"Independent film... is healthier than ever." How is it healthy? Are you making a living as an independent filmmaker? Are your friends making a living at it? I'm only guessing, but I would bet that the answer is no. Shouldn't a paid career as a filmmaker be the goal, or should we be satisfied with scratching a little money together and getting into festivals? Is this the endgame? Don't we want to earn a living as filmmakers? Independent film has never been dependent on one company or person. That's why it became independent film. If anything, indie film is more reliant on several people today than it's ever been. Sure, more films are being seen today than ever before. And this is a good thing because...? The question is, who is seeing them? Mostly festival audiences. How many of these films are getting sold and reaching a wider audience? How are crowdfunding and VOD creating film careers?

    Again, it's time to decide what we want independent film to be. I'm really not here to argue the economics of film, they are clear. I'm only able to make a living as a filmmaker, because I don't rely on donors to finance my films, or on festivals to sell them. I sell directly to distributors and can only do this because I'm able to deliver a film they want, and up until now they've been my films, the ones I've wanted to make. I have no "parent" company and all of my financing has come strictly from equity investors, over 1,000 to date. I am entirely "independent", in the truest sense of the word. Sujewa, I don't possess any hidden secrets and if I've been able to operate a company for more than a decade, making the films I want to make and repeat the process, so can others. So can you.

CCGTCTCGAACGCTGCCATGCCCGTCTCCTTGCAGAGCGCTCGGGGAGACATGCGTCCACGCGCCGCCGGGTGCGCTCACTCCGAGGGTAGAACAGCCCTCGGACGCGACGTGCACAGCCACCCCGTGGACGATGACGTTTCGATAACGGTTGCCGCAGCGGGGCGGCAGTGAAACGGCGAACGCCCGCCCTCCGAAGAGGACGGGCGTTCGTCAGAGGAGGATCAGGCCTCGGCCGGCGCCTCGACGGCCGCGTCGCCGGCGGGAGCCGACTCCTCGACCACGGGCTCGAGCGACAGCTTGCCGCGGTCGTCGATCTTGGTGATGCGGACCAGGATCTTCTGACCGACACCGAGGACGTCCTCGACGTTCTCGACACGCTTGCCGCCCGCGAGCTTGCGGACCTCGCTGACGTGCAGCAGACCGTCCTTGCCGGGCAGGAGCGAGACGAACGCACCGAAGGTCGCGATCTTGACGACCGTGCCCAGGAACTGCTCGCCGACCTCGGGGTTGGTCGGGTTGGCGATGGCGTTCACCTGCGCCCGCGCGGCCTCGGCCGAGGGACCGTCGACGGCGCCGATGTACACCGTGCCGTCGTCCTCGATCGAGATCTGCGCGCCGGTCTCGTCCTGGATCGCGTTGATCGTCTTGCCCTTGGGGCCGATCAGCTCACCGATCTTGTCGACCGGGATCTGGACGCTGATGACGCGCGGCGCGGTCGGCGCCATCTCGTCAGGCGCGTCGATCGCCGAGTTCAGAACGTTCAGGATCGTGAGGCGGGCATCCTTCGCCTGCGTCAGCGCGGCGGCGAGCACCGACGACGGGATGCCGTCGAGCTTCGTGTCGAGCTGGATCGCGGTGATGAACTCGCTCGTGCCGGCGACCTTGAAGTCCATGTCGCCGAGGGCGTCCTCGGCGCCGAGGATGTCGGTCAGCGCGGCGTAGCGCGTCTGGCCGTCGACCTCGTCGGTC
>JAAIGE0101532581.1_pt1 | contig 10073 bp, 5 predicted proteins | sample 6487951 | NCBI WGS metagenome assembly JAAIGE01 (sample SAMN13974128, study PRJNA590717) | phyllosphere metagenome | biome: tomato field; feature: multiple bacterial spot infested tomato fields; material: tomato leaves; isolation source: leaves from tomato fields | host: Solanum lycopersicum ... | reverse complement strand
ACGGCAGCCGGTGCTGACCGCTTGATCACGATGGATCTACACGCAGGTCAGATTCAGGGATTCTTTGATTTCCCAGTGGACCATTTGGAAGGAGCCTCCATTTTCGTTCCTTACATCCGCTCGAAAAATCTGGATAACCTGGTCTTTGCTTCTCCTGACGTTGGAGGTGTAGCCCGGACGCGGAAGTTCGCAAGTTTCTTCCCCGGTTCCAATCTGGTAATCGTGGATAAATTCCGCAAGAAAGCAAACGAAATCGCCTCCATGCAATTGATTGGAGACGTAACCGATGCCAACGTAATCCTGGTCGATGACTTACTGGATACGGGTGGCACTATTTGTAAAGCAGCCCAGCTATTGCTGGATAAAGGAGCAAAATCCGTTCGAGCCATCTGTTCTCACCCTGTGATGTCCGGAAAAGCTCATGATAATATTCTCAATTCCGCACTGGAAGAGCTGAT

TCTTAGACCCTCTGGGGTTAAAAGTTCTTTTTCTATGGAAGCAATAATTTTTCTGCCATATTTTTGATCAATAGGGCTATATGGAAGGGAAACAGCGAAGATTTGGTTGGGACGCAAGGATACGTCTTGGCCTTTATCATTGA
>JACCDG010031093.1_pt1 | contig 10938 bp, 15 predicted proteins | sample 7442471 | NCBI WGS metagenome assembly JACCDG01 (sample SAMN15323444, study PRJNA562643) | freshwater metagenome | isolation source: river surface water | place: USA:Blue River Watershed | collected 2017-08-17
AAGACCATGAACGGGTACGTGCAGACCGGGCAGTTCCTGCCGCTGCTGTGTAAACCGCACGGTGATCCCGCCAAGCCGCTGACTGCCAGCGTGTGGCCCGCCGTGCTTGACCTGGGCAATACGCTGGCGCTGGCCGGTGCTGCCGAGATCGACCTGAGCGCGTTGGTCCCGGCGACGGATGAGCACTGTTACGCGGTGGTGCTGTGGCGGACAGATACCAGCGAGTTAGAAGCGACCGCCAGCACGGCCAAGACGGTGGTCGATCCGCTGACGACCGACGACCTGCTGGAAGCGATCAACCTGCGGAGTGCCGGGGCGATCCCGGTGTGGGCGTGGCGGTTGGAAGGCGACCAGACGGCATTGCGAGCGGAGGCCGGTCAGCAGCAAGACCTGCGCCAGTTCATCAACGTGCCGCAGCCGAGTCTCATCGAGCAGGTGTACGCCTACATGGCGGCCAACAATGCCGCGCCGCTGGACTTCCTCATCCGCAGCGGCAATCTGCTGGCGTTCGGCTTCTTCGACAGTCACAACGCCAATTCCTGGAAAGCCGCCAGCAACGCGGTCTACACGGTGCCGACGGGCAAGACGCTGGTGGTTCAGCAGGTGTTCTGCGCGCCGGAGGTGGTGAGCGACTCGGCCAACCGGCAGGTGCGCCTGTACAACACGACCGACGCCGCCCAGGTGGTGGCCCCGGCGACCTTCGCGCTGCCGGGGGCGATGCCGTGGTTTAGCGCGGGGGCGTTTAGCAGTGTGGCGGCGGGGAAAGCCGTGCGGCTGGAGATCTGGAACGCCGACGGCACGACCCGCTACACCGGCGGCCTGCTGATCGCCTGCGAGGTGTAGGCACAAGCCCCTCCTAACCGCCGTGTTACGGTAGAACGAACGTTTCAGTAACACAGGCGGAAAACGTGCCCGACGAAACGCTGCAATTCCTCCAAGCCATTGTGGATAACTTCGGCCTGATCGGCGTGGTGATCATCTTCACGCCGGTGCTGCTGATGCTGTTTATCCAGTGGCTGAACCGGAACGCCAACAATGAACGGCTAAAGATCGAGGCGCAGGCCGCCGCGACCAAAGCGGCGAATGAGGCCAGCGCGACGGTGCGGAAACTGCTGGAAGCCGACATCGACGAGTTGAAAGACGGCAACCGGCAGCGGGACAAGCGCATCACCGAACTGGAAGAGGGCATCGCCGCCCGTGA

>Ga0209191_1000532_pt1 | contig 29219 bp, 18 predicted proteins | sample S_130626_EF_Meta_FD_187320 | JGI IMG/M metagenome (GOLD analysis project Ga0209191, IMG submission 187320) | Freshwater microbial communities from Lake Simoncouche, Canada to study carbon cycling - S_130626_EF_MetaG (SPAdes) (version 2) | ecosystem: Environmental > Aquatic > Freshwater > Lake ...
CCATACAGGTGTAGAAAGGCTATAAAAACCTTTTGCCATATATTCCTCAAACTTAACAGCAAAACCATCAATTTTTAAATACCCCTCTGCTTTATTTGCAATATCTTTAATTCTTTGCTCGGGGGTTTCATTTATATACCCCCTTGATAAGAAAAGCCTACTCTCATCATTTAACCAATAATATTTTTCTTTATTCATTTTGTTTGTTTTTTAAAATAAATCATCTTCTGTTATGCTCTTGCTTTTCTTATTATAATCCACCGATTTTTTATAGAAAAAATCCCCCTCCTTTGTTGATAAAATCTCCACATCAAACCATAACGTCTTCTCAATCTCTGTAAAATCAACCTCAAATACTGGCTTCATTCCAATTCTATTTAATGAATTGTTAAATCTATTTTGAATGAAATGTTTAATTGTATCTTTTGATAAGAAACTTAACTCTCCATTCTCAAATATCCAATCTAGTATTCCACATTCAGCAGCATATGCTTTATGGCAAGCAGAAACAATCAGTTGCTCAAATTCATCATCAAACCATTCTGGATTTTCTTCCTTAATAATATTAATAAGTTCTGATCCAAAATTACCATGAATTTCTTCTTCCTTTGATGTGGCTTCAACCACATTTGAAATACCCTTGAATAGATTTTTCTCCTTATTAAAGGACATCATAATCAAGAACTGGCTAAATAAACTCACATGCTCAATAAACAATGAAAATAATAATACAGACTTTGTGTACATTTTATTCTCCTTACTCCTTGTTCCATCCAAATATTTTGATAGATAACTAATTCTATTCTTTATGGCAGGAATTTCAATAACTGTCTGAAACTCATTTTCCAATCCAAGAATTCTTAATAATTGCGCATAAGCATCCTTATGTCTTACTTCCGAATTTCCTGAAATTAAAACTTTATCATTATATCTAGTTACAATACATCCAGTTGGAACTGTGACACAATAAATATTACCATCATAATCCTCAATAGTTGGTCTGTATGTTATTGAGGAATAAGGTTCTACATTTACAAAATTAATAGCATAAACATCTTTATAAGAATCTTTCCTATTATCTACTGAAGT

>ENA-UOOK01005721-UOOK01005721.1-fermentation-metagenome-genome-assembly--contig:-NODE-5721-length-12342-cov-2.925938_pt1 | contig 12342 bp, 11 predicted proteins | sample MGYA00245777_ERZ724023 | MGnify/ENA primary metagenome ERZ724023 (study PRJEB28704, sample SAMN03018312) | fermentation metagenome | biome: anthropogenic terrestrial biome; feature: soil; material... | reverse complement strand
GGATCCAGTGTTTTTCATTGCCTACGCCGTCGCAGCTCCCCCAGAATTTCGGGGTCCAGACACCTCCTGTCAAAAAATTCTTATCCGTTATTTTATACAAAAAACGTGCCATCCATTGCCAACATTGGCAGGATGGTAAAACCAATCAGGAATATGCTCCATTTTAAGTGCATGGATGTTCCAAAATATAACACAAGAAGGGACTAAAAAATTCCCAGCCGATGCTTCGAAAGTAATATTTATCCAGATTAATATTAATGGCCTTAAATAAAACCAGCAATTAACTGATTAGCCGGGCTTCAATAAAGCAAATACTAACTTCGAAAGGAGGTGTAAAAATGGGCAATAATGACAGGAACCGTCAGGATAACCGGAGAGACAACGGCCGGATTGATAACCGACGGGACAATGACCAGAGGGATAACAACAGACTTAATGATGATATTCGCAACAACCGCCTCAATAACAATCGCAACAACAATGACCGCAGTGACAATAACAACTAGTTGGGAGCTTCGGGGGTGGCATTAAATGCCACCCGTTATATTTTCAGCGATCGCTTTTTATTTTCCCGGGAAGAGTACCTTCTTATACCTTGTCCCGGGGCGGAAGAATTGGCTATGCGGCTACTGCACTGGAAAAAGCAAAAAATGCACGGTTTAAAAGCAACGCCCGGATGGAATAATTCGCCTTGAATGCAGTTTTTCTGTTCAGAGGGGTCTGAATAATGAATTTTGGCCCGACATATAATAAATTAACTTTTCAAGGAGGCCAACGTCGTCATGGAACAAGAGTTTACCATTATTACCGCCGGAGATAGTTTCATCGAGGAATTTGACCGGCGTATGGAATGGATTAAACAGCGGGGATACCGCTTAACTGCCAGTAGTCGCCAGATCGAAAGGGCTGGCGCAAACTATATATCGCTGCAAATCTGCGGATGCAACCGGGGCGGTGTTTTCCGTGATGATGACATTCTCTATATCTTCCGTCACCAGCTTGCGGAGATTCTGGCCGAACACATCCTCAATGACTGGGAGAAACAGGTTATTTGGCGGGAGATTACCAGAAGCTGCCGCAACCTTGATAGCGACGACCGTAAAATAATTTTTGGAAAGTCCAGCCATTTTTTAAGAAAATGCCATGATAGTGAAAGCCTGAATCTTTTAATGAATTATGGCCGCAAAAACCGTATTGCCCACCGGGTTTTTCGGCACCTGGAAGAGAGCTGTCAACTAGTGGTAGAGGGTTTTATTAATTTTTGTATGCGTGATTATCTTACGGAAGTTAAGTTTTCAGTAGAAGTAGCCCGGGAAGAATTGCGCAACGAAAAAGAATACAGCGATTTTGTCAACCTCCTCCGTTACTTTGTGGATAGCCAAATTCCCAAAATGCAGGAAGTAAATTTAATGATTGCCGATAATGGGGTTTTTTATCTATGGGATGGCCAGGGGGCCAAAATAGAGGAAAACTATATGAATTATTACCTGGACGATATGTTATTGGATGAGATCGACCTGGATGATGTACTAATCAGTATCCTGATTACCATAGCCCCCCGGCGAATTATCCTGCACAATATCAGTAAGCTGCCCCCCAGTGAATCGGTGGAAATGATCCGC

• endgame | October 4, 2013 11:42 AMReply

    The "mid-sized independent film", meaning a self-important, middle-brow Sundance movie with celebrities, which no audience outside Park City hungers to see, was largely the creation of Hope and Schamus.

    So, unwelcome though the news is, there's a sort of justice here. Besides, the demise of the studio art-house divisions had no effect, and this loss won't either: for the vast majority of filmmakers, DIY is the only choice today, and the rare indies which do attract actual financing are rarely worth the price of admission.

  • Terry | October 4, 2013 2:43 PM

    Endgame,

    "DIY is the only choice today, and the rare indies which do attract actual financing are rarely worth the price of admission."

    Maybe. If by DIY, you mean taking on the responsibility of finance, approaching investors and producing a film that has a legitimate shot at distribution, then yes. As far as whether or not a film is worth the price of admission, budget rarely has anything to do with this. We've all seen good and bad films made for a little and a lot of money.

    Celebrating the loss of a film company, any film company, that once had the ability to create jobs and pay film workers is never a good thing. It only makes it harder to convince film buyers that independent film is still a viable business model. It can be, but not when paying producers are put out of business by having to compete with micro-budgets, that rarely if ever pay those who work on them. Most DIY filmmakers under the definition I believe you're implying, have never had to answer to investors, and that's another post.

    The question is, what do we want independent film to be? Should it be a business, or a free-for-all affair where anyone with the latest gadget in his hands and access to a few donor dollars can call himself a filmmaker?

  • Emily | October 3, 2013 8:28 PMReply

    Terry-
    The innovation in the film business has never come from the financiers, it has almost always come fundamentally from the storytellers. The new web platforms are not places for filmmakers to "beg for money" but where they can go to build their audiences directly in order to circumvent: 1) an establishment with such a high barrier of entry that it has systematically disenfranchised the creative class 2) agreements that cut the creators out of any potential for back-end remuneration and 3) the need to have really rich friends/connections to even begin your career.
    Film festivals' mandate is to find what is good, not what is expensive. Unions have not caught up with the plummeting returns for films, which is driving filmmakers - who will continue to create no matter what the barriers - to shoot for very little and innovate everywhere they can.